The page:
Michigan Lifts Deer Baiting Ban for Fall Hunting Season
Nearly three years after banning deer-baiting by hunters in the Lower Peninsula, Michigan officials reinstated the controversial practice Thursday night.
Baiting has been illegal since 2008, when chronic wasting disease popped up in a Kent County deer breeding operation. The disease, which causes drastic weight loss in elk and deer, can be fatal and is easily transmitted between animals when they group in small areas.
To prevent that, Michigan's Department of Natural Resources put a stop to hunters using piles of feed such as apples, beets or carrots to lure deer to a spot to shoot. The ban was an unpopular move among many in the hunting community, as well as others who made their livelihoods in the bait business.
A group of farmers and business owners sued the DNR over its decision, but lost in court in October 2008. Thursday's 4-3 decision by the DNR's Natural Resources Commission means baiting will be allowed when deer hunting season rolls around in the fall.
"The DNR's position has been that we don't favor baiting," said Mary Dettloff, the department spokeswoman. "But with the ban now lifted, we request people follow the regulations as they are written."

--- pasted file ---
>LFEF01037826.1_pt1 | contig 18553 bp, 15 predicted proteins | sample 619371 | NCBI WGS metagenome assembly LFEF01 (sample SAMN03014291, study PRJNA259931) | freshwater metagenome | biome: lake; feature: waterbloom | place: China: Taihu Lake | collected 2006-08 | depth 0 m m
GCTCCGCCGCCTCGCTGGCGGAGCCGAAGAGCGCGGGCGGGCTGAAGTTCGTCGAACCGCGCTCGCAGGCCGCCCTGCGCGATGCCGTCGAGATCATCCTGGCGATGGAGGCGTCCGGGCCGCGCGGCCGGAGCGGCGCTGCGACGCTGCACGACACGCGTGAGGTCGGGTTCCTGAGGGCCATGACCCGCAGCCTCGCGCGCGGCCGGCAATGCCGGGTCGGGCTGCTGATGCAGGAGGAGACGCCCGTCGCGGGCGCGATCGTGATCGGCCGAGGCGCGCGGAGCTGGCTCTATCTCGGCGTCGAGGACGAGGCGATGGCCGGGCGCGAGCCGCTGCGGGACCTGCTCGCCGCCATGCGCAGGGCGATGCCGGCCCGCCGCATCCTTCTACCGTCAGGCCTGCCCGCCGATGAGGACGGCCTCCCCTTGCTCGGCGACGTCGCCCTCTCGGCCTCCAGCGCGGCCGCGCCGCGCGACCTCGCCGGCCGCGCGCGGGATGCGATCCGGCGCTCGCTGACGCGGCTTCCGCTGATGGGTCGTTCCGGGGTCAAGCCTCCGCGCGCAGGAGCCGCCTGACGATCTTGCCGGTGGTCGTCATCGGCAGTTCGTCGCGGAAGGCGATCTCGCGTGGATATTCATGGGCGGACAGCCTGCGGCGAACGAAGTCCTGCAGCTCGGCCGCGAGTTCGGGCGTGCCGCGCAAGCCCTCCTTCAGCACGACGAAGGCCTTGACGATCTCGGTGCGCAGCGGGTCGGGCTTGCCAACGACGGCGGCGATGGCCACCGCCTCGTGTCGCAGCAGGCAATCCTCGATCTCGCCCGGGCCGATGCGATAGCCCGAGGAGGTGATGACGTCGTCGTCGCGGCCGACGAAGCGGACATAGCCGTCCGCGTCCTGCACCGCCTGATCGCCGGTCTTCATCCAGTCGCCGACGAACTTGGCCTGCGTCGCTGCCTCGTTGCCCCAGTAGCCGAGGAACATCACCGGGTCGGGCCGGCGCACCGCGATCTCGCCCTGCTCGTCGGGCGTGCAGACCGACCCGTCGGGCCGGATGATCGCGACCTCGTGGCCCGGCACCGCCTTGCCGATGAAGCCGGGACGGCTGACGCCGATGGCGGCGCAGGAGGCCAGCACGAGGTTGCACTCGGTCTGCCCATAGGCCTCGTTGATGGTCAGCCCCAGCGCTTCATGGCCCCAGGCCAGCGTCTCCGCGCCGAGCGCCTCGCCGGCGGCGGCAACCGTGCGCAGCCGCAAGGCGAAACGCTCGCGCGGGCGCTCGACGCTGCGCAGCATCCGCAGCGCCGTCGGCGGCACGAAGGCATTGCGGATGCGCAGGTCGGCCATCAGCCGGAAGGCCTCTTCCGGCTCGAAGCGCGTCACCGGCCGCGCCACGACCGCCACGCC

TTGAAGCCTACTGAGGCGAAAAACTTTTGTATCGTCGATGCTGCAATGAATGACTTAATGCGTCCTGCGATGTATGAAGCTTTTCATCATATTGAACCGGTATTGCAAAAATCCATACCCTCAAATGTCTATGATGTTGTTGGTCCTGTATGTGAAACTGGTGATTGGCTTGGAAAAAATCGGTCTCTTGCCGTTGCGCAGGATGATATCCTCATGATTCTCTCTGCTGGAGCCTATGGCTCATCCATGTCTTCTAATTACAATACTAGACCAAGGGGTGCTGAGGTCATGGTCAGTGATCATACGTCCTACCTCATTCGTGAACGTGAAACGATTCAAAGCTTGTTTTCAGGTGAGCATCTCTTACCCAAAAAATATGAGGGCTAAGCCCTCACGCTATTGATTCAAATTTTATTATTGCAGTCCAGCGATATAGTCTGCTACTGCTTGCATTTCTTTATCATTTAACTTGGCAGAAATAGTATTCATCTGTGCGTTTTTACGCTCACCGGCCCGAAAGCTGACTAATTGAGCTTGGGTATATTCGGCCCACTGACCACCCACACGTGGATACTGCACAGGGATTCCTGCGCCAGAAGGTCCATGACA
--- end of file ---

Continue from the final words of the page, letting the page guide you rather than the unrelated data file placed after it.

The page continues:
Hunters will be allowed to place as much as two gallons of bait — covering as much as 10 square feet — on a single spot between Oct. 1 and Jan. 1. The ban, however, will remain in place in Alcona, Alpena, Iosco, Montmorency, Oscoda and Presque Isle counties.
The DNR's decision isn't likely to quell the debate over baiting in the hunting community, which includes about 700,000 registered hunters in Michigan. In 2007, the last full year before the baiting ban was enacted, hunters shot nearly 484,000 deer, according to a DNR report.
Some hunters see baiting as cheating — a way to bag a deer in a short amount of time with minimal effort.
Others see the practice as a means to opening up the sport to more people and generating more revenues for the state.
Those who don't have the time to track deer or plot a hunting strategy can utilize baiting as a means of cutting to the chase, some argue.
The issue is even somewhat cloudy among members of the conservation community. Tony Hansen, deputy director of the Michigan United Conservation Clubs, recently told The Detroit News that his membership was divided on the subject.
Prior to the vote Thursday, New Baltimore resident Brian Powers hoped the ban would remain in place. The 36-year-old real estate agent is a regular hunter in Macomb and St. Clair counties, as well as some areas in Michigan's Thumb.
"My stance has always been that the DNR biologists have made it clear they feel baiting comes with the risk of spreading disease," he said.
"And if those biologists are telling us baiting can mitigate transmission of disease, then we have an obligation to protect the resource by not allowing it. And our deer herd is a natural resource that everyone in the state has a right to enjoy."
With the ban in place, no new reports of chronic wasting disease have been reported among deer in the Lower Peninsula.